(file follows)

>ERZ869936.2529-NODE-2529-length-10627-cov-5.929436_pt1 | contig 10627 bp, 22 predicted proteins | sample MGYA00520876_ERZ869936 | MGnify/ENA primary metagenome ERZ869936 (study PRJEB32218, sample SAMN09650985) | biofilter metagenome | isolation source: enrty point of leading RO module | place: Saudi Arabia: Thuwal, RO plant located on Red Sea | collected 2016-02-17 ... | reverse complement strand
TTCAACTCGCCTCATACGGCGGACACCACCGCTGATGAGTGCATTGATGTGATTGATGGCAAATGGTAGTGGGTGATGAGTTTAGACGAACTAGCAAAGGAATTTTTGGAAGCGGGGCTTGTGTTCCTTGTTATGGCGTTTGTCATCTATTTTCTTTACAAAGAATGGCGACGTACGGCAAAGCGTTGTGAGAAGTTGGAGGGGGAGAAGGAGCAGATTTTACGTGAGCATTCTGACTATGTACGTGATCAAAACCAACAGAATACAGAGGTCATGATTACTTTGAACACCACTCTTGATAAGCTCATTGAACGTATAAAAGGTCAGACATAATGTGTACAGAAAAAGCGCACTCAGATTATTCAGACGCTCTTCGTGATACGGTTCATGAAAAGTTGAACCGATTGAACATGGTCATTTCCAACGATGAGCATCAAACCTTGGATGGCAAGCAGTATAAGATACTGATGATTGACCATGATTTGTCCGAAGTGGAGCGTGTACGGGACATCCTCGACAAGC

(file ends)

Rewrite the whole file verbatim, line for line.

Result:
>ERZ869936.2529-NODE-2529-length-10627-cov-5.929436_pt1 | contig 10627 bp, 22 predicted proteins | sample MGYA00520876_ERZ869936 | MGnify/ENA primary metagenome ERZ869936 (study PRJEB32218, sample SAMN09650985) | biofilter metagenome | isolation source: enrty point of leading RO module | place: Saudi Arabia: Thuwal, RO plant located on Red Sea | collected 2016-02-17 ... | reverse complement strand
TTCAACTCGCCTCATACGGCGGACACCACCGCTGATGAGTGCATTGATGTGATTGATGGCAAATGGTAGTGGGTGATGAGTTTAGACGAACTAGCAAAGGAATTTTTGGAAGCGGGGCTTGTGTTCCTTGTTATGGCGTTTGTCATCTATTTTCTTTACAAAGAATGGCGACGTACGGCAAAGCGTTGTGAGAAGTTGGAGGGGGAGAAGGAGCAGATTTTACGTGAGCATTCTGACTATGTACGTGATCAAAACCAACAGAATACAGAGGTCATGATTACTTTGAACACCACTCTTGATAAGCTCATTGAACGTATAAAAGGTCAGACATAATGTGTACAGAAAAAGCGCACTCAGATTATTCAGACGCTCTTCGTGATACGGTTCATGAAAAGTTGAACCGATTGAACATGGTCATTTCCAACGATGAGCATCAAACCTTGGATGGCAAGCAGTATAAGATACTGATGATTGACCATGATTTGTCCGAAGTGGAGCGTGTACGGGACATCCTCGACAAGC